Gelfand beats Nakamura in first round London Grand Prix
Boris Gelfand grabbed an early lead at the London FIDE Grand Prix on Friday, scoring the only win in the first round. The Israeli grandmaster defeated top seed Hikaru Nakamura (USA) with Black in a Sveshnikov Sicilian. Ten more rounds will be played in Simpson's-in-the-Strand in central London.
Nakamura vs Gelfand, 0-1 | All photos © Ray Morris-Hill
Strand is a street in the City of Westminster, about 1.25 km long, starting at Trafalgar Square and running east to join Fleet Street at Temple Bar. All participants of the London Grand Prix are staying at the Strand Palace Hotel, located at number 372, and the playing hall is conveniently located right across the street: Simpson's-in-the-Strand, at number 100. The hardest part of reaching the venue is crossing the street in a straight line, instead of taking a slight detour and wait at the traffic lights.
Simpson's is really something. We've mentioned here before that it was the location of the famous Immortal Game Anderssen-Kieseritzky, played in 1851. (Trivia: it wasn't actually a game from the famous London 1851 tournament, but a casual game during a break of that tournament.) And indeed, after entering the building the first thing you see on your left is a very old chess board and pieces, with a metal tag in the middle of the board saying that it has been used since 1826 by players such as Staunton, Zukertort, Blackburne, Tarrasch, Morphy, Winawer, Chigorin, Lasker, Steinitz, Bird and Janowsky! There are chess memorabilia, and many walls are decorated with photos of old masters and more recent players who participated in the Staunton Memorials.
The tournament is being held on the first floor, where besides the playing hall a small bar and a spacious press room can be found. The playing hall itself looks exactly like the renderings that we showed a few days ago.
The tables are placed in two rows separated by wooded panes that carry lights, to provide the perfect setting for a chess game. Even Fischer wouldn't have had reasons to complain!
Each game has its own webcam, and HD video streams are broadcast at Livestream throughout the round. Links to these video feeds are given at the official website. There's no GM audio commentary, but obviously you can watch the video images while listening to commentary at Playchess, ICC or another service.
As you can see in the picture, there is one row of chairs for spectators. It hasn't been communicated clearly whether spectators are welcome or not, but now that the tournament has started, for local chess fans there doesn't seem to be a reason not to drop by at the tournament.
During the first round the atmosphere was very relaxed, sometimes downright cheerful. For example, at the start of the round, when Kirsan Ilyumzhinov wanted to play Veselin Topalov's first move, the Bulgarian jokingly whispered his move 1.Nf3 in the FIDE President's ear, so that his opponent wouldn't hear it!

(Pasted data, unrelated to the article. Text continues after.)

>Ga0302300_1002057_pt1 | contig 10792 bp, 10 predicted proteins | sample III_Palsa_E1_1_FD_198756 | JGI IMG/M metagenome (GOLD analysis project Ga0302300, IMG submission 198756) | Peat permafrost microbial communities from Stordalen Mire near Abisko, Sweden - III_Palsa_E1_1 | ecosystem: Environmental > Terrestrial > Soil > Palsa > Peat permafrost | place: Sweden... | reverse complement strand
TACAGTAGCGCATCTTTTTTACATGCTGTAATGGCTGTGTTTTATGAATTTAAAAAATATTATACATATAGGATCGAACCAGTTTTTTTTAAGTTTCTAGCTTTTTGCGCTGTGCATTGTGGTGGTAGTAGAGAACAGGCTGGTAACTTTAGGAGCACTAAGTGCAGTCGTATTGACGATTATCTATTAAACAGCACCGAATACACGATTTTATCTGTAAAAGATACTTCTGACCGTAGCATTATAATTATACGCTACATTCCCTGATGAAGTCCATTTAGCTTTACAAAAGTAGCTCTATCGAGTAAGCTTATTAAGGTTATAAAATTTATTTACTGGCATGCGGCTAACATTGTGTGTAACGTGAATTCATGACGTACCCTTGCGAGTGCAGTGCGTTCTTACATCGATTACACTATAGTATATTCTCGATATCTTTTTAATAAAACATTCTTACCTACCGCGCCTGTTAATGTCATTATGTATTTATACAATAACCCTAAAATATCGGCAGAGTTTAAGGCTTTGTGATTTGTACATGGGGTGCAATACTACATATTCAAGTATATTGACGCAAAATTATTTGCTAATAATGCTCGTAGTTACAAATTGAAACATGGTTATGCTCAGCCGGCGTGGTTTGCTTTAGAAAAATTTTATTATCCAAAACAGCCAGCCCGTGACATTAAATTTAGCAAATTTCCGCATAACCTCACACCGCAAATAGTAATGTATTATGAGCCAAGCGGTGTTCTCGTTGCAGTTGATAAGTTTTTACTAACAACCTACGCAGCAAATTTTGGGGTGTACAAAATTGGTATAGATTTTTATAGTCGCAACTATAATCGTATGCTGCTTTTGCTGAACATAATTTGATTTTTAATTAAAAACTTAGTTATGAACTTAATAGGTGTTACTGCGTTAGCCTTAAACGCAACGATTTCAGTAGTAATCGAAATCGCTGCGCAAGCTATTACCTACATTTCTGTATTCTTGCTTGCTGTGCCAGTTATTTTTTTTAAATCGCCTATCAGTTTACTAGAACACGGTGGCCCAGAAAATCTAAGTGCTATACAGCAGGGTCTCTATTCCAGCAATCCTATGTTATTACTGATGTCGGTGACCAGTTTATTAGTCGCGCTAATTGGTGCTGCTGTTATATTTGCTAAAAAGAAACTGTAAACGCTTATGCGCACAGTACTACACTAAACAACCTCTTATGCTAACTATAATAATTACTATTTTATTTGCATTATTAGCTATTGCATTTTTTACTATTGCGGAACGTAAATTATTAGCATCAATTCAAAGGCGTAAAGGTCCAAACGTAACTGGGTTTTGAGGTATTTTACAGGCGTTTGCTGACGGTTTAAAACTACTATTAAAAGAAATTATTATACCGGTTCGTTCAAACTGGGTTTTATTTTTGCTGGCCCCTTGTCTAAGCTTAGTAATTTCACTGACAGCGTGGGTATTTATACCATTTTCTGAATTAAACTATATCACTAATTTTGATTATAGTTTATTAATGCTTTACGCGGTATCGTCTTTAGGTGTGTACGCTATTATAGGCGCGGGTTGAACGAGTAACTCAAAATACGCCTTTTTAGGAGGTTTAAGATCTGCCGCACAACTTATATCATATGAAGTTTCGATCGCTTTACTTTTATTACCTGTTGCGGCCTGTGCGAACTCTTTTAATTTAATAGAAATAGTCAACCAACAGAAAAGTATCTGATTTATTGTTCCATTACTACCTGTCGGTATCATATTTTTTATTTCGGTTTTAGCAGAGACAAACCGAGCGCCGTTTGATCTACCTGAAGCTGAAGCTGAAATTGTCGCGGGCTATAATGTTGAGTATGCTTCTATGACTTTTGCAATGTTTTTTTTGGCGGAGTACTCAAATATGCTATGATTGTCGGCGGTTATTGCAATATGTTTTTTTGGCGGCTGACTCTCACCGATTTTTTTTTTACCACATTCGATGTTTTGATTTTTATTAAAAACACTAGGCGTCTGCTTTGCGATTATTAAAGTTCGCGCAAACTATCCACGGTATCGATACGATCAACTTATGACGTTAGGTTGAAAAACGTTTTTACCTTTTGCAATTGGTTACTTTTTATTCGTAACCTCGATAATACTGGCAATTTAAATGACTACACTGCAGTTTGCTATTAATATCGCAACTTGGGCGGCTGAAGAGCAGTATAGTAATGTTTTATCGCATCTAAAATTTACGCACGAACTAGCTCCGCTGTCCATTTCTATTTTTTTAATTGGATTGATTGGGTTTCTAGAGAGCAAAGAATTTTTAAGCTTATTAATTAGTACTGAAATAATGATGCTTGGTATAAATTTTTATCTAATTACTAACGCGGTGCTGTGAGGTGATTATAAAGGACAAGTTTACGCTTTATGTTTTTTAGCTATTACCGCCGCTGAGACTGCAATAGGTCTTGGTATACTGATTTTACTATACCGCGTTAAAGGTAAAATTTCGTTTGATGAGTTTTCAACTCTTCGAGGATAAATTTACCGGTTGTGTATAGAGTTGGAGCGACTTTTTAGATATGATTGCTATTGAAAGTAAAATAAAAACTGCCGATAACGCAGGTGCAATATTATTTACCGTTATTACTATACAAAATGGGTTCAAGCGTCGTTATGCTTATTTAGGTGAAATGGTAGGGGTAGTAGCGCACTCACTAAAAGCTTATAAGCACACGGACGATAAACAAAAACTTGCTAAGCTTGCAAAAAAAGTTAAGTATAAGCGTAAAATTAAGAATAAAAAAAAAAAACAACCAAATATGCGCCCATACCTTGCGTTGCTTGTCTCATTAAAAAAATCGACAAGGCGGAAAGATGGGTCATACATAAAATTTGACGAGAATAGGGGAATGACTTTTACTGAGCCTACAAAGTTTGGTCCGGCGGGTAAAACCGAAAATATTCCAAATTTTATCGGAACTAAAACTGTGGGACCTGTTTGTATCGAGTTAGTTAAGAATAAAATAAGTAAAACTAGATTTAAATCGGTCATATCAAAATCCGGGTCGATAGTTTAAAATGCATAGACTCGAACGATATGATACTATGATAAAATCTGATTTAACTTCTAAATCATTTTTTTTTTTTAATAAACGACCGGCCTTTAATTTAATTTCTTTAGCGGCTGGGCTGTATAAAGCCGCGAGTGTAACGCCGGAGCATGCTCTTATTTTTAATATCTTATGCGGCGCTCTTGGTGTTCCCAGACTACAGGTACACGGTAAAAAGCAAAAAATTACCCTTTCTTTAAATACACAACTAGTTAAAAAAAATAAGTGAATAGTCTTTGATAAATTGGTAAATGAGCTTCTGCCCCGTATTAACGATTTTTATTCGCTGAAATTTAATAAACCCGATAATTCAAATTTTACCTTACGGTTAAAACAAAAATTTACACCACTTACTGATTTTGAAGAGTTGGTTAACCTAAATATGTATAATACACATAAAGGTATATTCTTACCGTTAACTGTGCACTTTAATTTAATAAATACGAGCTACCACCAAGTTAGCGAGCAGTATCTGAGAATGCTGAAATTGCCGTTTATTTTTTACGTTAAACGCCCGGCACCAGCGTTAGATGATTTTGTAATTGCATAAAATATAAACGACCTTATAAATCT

Luckily all this didn't lead to seven dull draws. While the Sofia Rule wouldn't have allowed that, in fact the players were actually in a fighting mood. OK, eventually six out of seven games did end peacefully, but results don't tell you everything.
The first game to finish was Kasimdzhanov vs Leko, an "unexpected theoretical battle". It was the only game that ended before the first time control.
Post mortem video by Macauley Peterson
Topalov-Grischuk started quietly, until the Bulgarian suddenly went for an interesting idea at move 27.
Post-mortem video by Macauley Peterson
Dominguez and Giri, who are both playing their first Grand Prix, also split the point. The Cuban took some risks in the middlegame and then had to defend a difficult position with much less time on the clock.
Post-mortem video by Macauley Peterson
Gelfand seemed to have outplayed Nakamura but in fact the players both felt that White's loss was the result of a one-move blunder.
The game between Wang Hao and Adams showed how much it takes to win a game at this level. At some point GM Jon Speelman felt that his countryman was close to winning in the rook ending, but the Chinese defended it to a draw.
The last game to finish, Mamedyarov vs Ivanchuk, showed how hard these players are trying to win! The Ukrainian reached a 3 vs 2 knight ending at move 39, tried everything he could but eventually had to stop his efforts at move 110!
Schedule & pairings
|Round 1||15:00 CET||21.09.12||Round 2||15:00 CET||22.09.12|
|Round 3||15:00 CET||23.09.12||Round 4||15:00 CET||24.09.12|
|Wang Hao||-||Grischuk||Gelfand||-||Wang Hao|
|Round 5||15:00 CET||25.09.12||Round 6||15:00 CET||27.09.12|
|Round 7||15:00 CET||28.09.12||Round 8||15:00 CET||29.09.12|
|Round 9||15:00 CET||01.10.12||Round 10||15:00 CET||02.10.12|
|Round 11||12:00 CET||03.10.12|
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